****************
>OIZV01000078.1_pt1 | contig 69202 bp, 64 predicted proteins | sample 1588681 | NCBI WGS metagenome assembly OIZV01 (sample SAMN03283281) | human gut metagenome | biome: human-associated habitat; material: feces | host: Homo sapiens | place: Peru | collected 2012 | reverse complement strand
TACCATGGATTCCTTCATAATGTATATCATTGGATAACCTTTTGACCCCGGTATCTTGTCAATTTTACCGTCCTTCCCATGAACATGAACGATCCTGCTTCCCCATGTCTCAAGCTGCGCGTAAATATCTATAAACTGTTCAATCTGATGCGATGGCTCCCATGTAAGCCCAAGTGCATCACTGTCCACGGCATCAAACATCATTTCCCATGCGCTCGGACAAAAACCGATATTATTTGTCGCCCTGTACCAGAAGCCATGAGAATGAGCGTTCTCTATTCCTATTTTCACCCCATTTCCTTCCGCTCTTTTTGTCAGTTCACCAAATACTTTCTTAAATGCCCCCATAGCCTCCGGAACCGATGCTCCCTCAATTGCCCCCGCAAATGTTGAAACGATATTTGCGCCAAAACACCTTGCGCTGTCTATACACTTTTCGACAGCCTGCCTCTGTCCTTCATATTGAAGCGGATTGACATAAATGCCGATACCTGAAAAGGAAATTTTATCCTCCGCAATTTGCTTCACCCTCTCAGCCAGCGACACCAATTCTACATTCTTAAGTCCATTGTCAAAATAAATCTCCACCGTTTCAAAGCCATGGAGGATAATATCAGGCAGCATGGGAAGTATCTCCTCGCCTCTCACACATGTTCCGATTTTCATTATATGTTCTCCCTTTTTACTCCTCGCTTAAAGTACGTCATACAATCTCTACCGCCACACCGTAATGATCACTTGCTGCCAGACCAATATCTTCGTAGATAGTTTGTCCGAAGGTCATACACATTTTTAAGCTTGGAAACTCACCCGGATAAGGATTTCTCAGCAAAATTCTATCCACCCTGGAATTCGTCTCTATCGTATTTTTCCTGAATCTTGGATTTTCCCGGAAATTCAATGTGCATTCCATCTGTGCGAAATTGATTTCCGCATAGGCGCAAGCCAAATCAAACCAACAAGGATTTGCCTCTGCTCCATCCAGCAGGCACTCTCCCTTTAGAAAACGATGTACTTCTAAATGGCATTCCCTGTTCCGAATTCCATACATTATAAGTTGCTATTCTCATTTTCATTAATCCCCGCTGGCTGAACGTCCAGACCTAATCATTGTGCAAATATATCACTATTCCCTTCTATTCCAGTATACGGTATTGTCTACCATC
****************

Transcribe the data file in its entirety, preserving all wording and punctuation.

>OIZV01000078.1_pt1 | contig 69202 bp, 64 predicted proteins | sample 1588681 | NCBI WGS metagenome assembly OIZV01 (sample SAMN03283281) | human gut metagenome | biome: human-associated habitat; material: feces | host: Homo sapiens | place: Peru | collected 2012 | reverse complement strand
TACCATGGATTCCTTCATAATGTATATCATTGGATAACCTTTTGACCCCGGTATCTTGTCAATTTTACCGTCCTTCCCATGAACATGAACGATCCTGCTTCCCCATGTCTCAAGCTGCGCGTAAATATCTATAAACTGTTCAATCTGATGCGATGGCTCCCATGTAAGCCCAAGTGCATCACTGTCCACGGCATCAAACATCATTTCCCATGCGCTCGGACAAAAACCGATATTATTTGTCGCCCTGTACCAGAAGCCATGAGAATGAGCGTTCTCTATTCCTATTTTCACCCCATTTCCTTCCGCTCTTTTTGTCAGTTCACCAAATACTTTCTTAAATGCCCCCATAGCCTCCGGAACCGATGCTCCCTCAATTGCCCCCGCAAATGTTGAAACGATATTTGCGCCAAAACACCTTGCGCTGTCTATACACTTTTCGACAGCCTGCCTCTGTCCTTCATATTGAAGCGGATTGACATAAATGCCGATACCTGAAAAGGAAATTTTATCCTCCGCAATTTGCTTCACCCTCTCAGCCAGCGACACCAATTCTACATTCTTAAGTCCATTGTCAAAATAAATCTCCACCGTTTCAAAGCCATGGAGGATAATATCAGGCAGCATGGGAAGTATCTCCTCGCCTCTCACACATGTTCCGATTTTCATTATATGTTCTCCCTTTTTACTCCTCGCTTAAAGTACGTCATACAATCTCTACCGCCACACCGTAATGATCACTTGCTGCCAGACCAATATCTTCGTAGATAGTTTGTCCGAAGGTCATACACATTTTTAAGCTTGGAAACTCACCCGGATAAGGATTTCTCAGCAAAATTCTATCCACCCTGGAATTCGTCTCTATCGTATTTTTCCTGAATCTTGGATTTTCCCGGAAATTCAATGTGCATTCCATCTGTGCGAAATTGATTTCCGCATAGGCGCAAGCCAAATCAAACCAACAAGGATTTGCCTCTGCTCCATCCAGCAGGCACTCTCCCTTTAGAAAACGATGTACTTCTAAATGGCATTCCCTGTTCCGAATTCCATACATTATAAGTTGCTATTCTCATTTTCATTAATCCCCGCTGGCTGAACGTCCAGACCTAATCATTGTGCAAATATATCACTATTCCCTTCTATTCCAGTATACGGTATTGTCTACCATC